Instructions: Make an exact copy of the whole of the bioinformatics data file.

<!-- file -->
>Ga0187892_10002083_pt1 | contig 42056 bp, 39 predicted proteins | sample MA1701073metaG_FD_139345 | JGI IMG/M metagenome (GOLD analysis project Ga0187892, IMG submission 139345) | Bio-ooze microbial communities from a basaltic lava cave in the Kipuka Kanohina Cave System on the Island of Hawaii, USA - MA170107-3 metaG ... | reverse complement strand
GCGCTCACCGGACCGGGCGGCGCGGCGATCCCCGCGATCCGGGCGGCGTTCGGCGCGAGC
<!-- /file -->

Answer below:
>Ga0187892_10002083_pt1 | contig 42056 bp, 39 predicted proteins | sample MA1701073metaG_FD_139345 | JGI IMG/M metagenome (GOLD analysis project Ga0187892, IMG submission 139345) | Bio-ooze microbial communities from a basaltic lava cave in the Kipuka Kanohina Cave System on the Island of Hawaii, USA - MA170107-3 metaG ... | reverse complement strand
GCGCTCACCGGACCGGGCGGCGCGGCGATCCCCGCGATCCGGGCGGCGTTCGGCGCGAGC